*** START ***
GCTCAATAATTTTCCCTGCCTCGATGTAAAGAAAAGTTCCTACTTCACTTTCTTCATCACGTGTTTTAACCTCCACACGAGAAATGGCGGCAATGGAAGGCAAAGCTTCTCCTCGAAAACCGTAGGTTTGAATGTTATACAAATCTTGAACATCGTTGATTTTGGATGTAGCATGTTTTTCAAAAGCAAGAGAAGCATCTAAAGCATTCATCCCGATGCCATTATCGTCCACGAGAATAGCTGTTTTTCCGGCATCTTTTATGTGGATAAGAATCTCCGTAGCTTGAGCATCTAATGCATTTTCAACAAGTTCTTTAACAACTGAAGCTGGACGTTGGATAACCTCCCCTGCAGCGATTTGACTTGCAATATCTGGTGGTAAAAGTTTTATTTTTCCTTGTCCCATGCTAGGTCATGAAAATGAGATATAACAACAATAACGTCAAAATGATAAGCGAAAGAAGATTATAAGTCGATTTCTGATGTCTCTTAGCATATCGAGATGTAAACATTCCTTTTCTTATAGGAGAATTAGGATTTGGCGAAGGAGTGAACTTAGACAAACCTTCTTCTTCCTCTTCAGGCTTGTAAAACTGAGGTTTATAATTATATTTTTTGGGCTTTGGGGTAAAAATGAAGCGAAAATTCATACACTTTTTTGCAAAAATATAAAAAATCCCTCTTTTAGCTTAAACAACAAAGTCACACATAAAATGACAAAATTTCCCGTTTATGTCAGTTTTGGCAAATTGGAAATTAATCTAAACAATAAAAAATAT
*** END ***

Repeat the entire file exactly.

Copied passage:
GCTCAATAATTTTCCCTGCCTCGATGTAAAGAAAAGTTCCTACTTCACTTTCTTCATCACGTGTTTTAACCTCCACACGAGAAATGGCGGCAATGGAAGGCAAAGCTTCTCCTCGAAAACCGTAGGTTTGAATGTTATACAAATCTTGAACATCGTTGATTTTGGATGTAGCATGTTTTTCAAAAGCAAGAGAAGCATCTAAAGCATTCATCCCGATGCCATTATCGTCCACGAGAATAGCTGTTTTTCCGGCATCTTTTATGTGGATAAGAATCTCCGTAGCTTGAGCATCTAATGCATTTTCAACAAGTTCTTTAACAACTGAAGCTGGACGTTGGATAACCTCCCCTGCAGCGATTTGACTTGCAATATCTGGTGGTAAAAGTTTTATTTTTCCTTGTCCCATGCTAGGTCATGAAAATGAGATATAACAACAATAACGTCAAAATGATAAGCGAAAGAAGATTATAAGTCGATTTCTGATGTCTCTTAGCATATCGAGATGTAAACATTCCTTTTCTTATAGGAGAATTAGGATTTGGCGAAGGAGTGAACTTAGACAAACCTTCTTCTTCCTCTTCAGGCTTGTAAAACTGAGGTTTATAATTATATTTTTTGGGCTTTGGGGTAAAAATGAAGCGAAAATTCATACACTTTTTTGCAAAAATATAAAAAATCCCTCTTTTAGCTTAAACAACAAAGTCACACATAAAATGACAAAATTTCCCGTTTATGTCAGTTTTGGCAAATTGGAAATTAATCTAAACAATAAAAAATAT